After all that dusty stuff is done, I will move into the serviceable B side while the rest of the A Unit is renovated and sold. After the A unit sale, I’ll recast my mortgage to something less breathtaking. From there, I’ll slow-poke the B unit renovation as funds become available. A small mortgage is better than an immediately fancy home – at least to me.

Follow the renovation as it unfolds (later this week you’ll read about how I found an architect). All the workers and suppliers know that, for good or bad, all will be laid bare in these pages. There will be no fake “Oh no!” cliffhangers before the commercial break – only real “Oh no!” and “Yippie!” moments here. And parties, of course …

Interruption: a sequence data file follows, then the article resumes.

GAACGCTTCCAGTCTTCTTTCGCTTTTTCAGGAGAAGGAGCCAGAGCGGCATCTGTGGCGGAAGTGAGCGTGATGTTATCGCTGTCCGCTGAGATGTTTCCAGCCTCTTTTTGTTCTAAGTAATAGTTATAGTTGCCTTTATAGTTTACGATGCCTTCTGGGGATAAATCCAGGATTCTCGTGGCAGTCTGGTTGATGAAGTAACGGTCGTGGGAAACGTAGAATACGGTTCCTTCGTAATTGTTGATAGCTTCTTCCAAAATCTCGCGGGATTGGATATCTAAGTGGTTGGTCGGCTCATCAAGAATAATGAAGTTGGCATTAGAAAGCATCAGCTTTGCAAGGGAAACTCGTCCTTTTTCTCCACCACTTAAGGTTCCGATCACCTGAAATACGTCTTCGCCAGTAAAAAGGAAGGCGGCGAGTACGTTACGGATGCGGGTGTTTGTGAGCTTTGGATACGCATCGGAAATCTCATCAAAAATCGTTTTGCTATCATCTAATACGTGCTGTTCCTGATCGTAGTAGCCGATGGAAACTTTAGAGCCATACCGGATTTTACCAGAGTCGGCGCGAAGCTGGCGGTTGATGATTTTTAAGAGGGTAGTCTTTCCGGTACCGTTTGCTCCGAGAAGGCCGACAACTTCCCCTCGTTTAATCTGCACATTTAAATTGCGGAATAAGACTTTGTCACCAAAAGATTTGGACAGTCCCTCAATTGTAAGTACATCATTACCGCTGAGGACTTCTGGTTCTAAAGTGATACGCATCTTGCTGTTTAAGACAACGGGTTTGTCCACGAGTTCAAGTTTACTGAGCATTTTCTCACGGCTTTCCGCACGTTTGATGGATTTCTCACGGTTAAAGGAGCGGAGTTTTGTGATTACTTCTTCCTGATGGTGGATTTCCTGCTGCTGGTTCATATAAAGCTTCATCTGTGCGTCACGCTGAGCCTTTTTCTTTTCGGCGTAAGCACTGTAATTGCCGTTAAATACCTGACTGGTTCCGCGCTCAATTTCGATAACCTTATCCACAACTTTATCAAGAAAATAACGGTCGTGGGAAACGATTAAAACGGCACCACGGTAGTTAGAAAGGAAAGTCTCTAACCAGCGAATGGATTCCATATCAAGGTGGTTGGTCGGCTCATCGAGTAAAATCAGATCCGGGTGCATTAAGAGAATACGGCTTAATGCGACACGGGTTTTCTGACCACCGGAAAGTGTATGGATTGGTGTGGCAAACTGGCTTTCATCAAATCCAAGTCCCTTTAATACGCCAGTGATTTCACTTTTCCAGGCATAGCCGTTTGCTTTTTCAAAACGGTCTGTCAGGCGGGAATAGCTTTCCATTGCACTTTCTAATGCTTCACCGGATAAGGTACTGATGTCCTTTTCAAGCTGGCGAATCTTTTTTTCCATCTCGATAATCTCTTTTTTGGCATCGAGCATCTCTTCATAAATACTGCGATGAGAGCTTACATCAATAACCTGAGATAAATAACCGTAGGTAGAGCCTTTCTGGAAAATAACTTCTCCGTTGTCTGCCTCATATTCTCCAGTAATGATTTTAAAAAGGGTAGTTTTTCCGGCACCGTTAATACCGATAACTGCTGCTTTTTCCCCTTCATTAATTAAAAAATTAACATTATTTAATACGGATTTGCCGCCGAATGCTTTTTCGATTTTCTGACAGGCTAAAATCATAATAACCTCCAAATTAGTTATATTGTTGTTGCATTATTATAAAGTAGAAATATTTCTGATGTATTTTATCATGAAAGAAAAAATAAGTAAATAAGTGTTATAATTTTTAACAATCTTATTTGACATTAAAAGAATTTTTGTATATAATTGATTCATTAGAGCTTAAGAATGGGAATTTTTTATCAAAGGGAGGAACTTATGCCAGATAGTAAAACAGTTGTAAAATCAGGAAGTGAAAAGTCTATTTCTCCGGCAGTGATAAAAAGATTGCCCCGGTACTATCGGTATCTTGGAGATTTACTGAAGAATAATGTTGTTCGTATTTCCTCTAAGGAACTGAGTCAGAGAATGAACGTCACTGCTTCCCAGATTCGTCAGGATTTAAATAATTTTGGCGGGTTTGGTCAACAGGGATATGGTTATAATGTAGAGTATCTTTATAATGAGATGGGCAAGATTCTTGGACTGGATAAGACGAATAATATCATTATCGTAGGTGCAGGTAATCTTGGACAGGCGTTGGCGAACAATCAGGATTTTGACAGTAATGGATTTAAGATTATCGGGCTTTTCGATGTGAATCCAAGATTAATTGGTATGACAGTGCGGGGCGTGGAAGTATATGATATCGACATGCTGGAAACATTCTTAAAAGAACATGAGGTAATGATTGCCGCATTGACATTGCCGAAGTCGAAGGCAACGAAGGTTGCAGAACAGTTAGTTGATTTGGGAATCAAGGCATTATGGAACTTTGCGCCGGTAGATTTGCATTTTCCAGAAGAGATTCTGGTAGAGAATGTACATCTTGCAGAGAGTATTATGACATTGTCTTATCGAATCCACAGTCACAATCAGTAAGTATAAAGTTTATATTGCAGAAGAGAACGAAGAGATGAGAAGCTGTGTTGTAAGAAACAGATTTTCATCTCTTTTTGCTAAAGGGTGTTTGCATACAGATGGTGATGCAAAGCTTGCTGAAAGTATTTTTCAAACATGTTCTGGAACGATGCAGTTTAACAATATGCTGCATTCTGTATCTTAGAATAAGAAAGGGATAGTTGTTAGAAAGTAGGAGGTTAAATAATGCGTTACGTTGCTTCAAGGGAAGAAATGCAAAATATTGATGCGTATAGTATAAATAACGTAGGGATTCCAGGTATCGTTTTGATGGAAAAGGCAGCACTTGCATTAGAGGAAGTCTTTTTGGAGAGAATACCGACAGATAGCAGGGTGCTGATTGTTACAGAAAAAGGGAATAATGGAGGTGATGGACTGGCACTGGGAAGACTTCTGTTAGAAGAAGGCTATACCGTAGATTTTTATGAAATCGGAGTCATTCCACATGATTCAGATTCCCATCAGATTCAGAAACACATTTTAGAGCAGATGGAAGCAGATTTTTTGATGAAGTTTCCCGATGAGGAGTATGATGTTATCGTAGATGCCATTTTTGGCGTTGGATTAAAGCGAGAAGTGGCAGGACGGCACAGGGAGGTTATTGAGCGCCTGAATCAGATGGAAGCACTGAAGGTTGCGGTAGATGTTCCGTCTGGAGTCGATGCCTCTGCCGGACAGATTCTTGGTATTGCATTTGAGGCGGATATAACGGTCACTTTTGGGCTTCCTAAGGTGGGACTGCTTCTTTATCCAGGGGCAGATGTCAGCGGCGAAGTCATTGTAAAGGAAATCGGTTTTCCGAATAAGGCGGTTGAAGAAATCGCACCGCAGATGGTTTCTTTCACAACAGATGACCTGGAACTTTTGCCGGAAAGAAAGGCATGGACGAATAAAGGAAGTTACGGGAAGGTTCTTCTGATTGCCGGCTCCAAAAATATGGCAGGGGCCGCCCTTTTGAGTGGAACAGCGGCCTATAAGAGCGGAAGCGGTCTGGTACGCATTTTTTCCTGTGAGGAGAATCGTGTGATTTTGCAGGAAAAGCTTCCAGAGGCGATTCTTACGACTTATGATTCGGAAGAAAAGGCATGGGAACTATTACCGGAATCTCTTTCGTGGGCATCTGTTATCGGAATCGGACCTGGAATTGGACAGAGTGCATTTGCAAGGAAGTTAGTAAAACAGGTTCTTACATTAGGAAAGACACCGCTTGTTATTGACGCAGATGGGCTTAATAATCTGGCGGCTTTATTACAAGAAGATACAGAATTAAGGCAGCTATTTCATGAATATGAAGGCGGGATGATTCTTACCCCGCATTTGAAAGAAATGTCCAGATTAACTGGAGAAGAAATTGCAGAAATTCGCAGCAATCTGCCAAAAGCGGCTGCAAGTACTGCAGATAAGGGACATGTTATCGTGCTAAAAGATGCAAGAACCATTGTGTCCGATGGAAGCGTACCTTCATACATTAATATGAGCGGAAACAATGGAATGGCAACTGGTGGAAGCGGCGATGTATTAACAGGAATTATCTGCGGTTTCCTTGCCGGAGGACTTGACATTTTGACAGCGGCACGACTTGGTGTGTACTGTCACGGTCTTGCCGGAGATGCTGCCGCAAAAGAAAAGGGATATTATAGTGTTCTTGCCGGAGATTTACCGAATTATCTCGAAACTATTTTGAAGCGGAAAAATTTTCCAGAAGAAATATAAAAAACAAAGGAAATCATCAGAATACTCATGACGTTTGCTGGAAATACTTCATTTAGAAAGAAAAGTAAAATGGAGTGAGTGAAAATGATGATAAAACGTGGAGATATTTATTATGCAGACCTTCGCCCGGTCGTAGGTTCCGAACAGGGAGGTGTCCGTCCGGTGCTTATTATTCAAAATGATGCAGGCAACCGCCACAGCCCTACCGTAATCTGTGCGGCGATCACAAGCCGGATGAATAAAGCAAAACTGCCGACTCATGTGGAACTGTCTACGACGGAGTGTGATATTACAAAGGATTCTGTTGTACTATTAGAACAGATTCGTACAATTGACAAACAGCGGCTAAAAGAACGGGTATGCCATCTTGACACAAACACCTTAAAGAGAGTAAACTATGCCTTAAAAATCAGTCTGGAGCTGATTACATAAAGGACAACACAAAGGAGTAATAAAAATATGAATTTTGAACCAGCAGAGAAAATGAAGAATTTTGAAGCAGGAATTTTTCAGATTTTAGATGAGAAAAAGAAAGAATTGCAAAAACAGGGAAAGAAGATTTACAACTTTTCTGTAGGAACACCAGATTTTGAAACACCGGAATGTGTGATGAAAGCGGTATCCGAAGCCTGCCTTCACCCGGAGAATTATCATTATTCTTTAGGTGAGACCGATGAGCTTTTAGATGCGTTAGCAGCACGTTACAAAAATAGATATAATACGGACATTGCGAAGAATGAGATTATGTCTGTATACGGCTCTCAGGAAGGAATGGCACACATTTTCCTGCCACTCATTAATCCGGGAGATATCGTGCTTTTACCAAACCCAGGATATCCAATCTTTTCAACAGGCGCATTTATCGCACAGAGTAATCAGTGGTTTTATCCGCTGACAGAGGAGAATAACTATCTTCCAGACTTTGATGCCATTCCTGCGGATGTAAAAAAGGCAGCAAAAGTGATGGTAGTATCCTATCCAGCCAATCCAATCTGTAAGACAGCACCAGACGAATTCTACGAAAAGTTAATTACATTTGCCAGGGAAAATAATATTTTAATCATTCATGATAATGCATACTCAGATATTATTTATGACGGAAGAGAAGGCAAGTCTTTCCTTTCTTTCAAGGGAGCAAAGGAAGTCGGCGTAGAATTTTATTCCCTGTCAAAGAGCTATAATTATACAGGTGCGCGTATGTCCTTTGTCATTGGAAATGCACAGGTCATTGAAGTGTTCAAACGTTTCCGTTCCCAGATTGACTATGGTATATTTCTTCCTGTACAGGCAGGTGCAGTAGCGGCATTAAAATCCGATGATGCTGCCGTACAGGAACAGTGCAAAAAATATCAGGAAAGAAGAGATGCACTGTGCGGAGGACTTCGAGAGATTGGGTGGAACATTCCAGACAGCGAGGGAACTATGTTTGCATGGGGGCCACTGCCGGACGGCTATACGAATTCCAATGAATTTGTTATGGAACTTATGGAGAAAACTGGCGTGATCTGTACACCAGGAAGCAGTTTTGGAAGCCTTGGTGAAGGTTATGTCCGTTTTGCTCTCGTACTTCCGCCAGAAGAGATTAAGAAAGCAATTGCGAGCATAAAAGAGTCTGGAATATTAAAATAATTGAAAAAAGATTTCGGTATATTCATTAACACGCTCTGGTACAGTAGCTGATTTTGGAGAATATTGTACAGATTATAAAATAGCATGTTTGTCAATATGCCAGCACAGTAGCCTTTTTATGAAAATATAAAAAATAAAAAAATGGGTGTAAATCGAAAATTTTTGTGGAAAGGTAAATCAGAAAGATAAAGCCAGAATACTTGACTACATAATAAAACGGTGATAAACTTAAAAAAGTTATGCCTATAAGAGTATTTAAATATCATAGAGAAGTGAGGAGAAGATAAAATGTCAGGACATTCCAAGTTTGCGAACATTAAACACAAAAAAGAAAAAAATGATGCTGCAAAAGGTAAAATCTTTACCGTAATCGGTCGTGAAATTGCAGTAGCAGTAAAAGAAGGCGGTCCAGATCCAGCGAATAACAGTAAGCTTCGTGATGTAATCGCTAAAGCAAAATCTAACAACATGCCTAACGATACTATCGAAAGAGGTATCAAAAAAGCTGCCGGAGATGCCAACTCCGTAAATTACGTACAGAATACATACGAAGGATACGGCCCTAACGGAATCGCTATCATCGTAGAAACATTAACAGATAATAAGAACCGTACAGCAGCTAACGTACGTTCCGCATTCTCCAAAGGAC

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Back in March, I wrote a column about a mystery buyer wanting a partner-in-renovation to separate a double penthouse listing at The Claridge on Turtle Creek. Unit 18 A/B had been on the market for four years with three agents during which it had over $1 million in price reductions. That mystery buyer was me. I’d hoped to find someone interested in separating the units with each of us going our own renovation way – to no avail.

A few were interested in carving up the 5,311-square-foot unit, but they wanted so much space that it made the remaining B-unit unsalable – one wanting to leave me an oversized studio with only a half bath.

So I noodled and penciled for weeks and weeks trying to get someone to see the investment potential. I spoke with a banker to seek an investor or flipper. No dice.  So I noodled and penciled some more. In the end, a deal was struck with the help of all parties, including the seller’s agent, Sharon Quist from Dave Perry-Miller Real Estate. We all found a way for me to buy the whole freaking thing. According to Quist, “I’ve never done a deal like this in 40 years.”